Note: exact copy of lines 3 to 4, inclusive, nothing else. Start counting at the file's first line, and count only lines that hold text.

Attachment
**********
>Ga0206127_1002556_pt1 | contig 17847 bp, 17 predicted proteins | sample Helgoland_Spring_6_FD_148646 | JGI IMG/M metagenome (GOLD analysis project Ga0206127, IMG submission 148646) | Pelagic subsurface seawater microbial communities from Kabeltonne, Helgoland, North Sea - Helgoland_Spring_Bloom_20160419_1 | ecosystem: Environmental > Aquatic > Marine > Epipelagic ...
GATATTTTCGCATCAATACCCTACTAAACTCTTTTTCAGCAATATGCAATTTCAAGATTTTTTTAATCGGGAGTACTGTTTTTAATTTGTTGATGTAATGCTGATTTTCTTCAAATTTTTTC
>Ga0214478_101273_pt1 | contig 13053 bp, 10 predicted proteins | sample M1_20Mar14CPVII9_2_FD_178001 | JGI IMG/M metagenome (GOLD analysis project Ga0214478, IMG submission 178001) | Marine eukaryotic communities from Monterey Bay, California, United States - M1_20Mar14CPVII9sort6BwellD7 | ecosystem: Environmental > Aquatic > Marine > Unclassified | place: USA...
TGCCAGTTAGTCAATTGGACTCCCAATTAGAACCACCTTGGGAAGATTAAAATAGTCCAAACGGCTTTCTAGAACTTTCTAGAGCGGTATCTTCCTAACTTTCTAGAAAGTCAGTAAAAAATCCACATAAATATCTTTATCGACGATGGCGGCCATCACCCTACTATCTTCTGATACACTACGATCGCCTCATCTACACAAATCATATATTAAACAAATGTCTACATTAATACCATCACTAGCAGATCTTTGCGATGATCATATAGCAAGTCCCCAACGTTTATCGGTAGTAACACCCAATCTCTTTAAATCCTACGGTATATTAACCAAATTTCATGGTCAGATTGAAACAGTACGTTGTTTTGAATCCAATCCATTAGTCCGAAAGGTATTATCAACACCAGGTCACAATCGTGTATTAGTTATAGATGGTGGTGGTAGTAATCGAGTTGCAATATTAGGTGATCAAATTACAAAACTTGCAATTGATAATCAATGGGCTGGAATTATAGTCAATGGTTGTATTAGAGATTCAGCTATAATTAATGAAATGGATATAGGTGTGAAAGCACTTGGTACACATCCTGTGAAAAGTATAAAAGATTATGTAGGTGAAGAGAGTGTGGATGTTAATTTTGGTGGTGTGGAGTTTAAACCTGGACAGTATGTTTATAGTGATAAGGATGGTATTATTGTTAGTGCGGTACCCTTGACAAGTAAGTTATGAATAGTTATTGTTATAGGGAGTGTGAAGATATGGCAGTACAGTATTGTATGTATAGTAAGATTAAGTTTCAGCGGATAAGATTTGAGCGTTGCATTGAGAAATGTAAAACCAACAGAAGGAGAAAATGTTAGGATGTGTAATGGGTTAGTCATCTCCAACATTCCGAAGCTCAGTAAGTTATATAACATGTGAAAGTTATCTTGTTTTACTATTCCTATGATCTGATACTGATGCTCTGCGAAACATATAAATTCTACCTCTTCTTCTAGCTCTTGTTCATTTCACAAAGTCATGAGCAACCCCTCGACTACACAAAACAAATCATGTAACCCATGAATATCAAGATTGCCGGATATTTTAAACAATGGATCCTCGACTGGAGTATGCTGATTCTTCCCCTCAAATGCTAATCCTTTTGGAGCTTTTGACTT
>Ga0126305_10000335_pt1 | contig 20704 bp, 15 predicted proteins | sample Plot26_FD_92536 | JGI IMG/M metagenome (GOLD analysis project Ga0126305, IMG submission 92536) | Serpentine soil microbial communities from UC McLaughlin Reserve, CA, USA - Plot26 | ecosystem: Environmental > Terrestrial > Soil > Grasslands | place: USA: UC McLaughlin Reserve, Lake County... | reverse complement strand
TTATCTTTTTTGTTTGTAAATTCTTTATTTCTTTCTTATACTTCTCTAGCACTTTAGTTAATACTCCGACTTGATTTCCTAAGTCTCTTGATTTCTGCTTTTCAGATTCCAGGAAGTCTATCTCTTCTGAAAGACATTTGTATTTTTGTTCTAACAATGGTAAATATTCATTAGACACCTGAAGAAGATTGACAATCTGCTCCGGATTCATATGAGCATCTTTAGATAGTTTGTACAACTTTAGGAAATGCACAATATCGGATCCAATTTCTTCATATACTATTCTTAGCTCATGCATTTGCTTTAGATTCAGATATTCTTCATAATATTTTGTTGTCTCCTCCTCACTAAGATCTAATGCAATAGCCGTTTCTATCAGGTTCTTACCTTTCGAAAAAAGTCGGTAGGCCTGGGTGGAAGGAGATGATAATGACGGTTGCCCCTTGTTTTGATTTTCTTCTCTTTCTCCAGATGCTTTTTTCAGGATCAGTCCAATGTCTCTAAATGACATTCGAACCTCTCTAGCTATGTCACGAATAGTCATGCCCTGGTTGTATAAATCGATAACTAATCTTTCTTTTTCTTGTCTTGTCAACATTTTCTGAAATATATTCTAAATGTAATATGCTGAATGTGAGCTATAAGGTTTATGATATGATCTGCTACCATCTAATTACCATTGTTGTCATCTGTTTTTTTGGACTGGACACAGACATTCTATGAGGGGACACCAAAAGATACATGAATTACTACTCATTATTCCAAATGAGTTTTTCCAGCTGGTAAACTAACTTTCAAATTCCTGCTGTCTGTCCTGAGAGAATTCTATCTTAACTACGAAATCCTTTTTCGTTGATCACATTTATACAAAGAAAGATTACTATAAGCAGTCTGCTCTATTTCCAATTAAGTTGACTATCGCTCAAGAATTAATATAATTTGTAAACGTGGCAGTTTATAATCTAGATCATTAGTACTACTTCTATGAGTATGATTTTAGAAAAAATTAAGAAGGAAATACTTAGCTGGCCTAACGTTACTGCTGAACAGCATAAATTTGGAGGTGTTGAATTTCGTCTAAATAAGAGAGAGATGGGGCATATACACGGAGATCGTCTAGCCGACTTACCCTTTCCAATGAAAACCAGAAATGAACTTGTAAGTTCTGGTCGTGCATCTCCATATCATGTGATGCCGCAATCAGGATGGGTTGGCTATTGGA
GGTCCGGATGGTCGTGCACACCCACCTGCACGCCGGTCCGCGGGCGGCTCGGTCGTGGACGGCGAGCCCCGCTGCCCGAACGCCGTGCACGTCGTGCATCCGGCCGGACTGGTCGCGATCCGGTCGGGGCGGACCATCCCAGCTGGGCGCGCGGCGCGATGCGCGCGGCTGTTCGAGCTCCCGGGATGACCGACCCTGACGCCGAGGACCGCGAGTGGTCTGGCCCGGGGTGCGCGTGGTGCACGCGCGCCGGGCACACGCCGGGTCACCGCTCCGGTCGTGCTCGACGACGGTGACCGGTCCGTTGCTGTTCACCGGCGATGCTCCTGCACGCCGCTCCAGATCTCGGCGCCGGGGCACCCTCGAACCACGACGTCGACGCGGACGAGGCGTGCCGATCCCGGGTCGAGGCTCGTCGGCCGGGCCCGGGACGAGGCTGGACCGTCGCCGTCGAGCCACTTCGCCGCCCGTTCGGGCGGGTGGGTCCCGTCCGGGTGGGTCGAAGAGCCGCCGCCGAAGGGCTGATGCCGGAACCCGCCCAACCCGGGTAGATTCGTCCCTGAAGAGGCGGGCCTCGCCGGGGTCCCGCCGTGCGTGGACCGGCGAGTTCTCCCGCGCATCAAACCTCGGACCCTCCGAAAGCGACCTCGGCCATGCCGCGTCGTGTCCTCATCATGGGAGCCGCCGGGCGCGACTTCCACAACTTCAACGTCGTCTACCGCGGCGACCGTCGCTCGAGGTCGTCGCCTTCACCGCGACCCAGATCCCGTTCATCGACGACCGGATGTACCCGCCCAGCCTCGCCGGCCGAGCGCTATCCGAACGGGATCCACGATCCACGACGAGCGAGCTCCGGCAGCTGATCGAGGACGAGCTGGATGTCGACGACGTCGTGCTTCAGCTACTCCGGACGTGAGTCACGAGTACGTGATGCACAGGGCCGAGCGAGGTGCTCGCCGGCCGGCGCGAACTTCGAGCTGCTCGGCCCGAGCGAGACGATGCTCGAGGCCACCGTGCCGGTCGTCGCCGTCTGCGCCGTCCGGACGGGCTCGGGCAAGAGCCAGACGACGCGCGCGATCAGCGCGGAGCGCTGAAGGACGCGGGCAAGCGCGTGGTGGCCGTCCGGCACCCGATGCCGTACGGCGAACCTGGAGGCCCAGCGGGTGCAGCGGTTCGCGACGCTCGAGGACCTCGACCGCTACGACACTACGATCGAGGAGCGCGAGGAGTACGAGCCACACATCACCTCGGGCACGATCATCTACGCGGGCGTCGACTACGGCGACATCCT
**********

>Ga0214478_101273_pt1 | contig 13053 bp, 10 predicted proteins | sample M1_20Mar14CPVII9_2_FD_178001 | JGI IMG/M metagenome (GOLD analysis project Ga0214478, IMG submission 178001) | Marine eukaryotic communities from Monterey Bay, California, United States - M1_20Mar14CPVII9sort6BwellD7 | ecosystem: Environmental > Aquatic > Marine > Unclassified | place: USA...
TGCCAGTTAGTCAATTGGACTCCCAATTAGAACCACCTTGGGAAGATTAAAATAGTCCAAACGGCTTTCTAGAACTTTCTAGAGCGGTATCTTCCTAACTTTCTAGAAAGTCAGTAAAAAATCCACATAAATATCTTTATCGACGATGGCGGCCATCACCCTACTATCTTCTGATACACTACGATCGCCTCATCTACACAAATCATATATTAAACAAATGTCTACATTAATACCATCACTAGCAGATCTTTGCGATGATCATATAGCAAGTCCCCAACGTTTATCGGTAGTAACACCCAATCTCTTTAAATCCTACGGTATATTAACCAAATTTCATGGTCAGATTGAAACAGTACGTTGTTTTGAATCCAATCCATTAGTCCGAAAGGTATTATCAACACCAGGTCACAATCGTGTATTAGTTATAGATGGTGGTGGTAGTAATCGAGTTGCAATATTAGGTGATCAAATTACAAAACTTGCAATTGATAATCAATGGGCTGGAATTATAGTCAATGGTTGTATTAGAGATTCAGCTATAATTAATGAAATGGATATAGGTGTGAAAGCACTTGGTACACATCCTGTGAAAAGTATAAAAGATTATGTAGGTGAAGAGAGTGTGGATGTTAATTTTGGTGGTGTGGAGTTTAAACCTGGACAGTATGTTTATAGTGATAAGGATGGTATTATTGTTAGTGCGGTACCCTTGACAAGTAAGTTATGAATAGTTATTGTTATAGGGAGTGTGAAGATATGGCAGTACAGTATTGTATGTATAGTAAGATTAAGTTTCAGCGGATAAGATTTGAGCGTTGCATTGAGAAATGTAAAACCAACAGAAGGAGAAAATGTTAGGATGTGTAATGGGTTAGTCATCTCCAACATTCCGAAGCTCAGTAAGTTATATAACATGTGAAAGTTATCTTGTTTTACTATTCCTATGATCTGATACTGATGCTCTGCGAAACATATAAATTCTACCTCTTCTTCTAGCTCTTGTTCATTTCACAAAGTCATGAGCAACCCCTCGACTACACAAAACAAATCATGTAACCCATGAATATCAAGATTGCCGGATATTTTAAACAATGGATCCTCGACTGGAGTATGCTGATTCTTCCCCTCAAATGCTAATCCTTTTGGAGCTTTTGACTT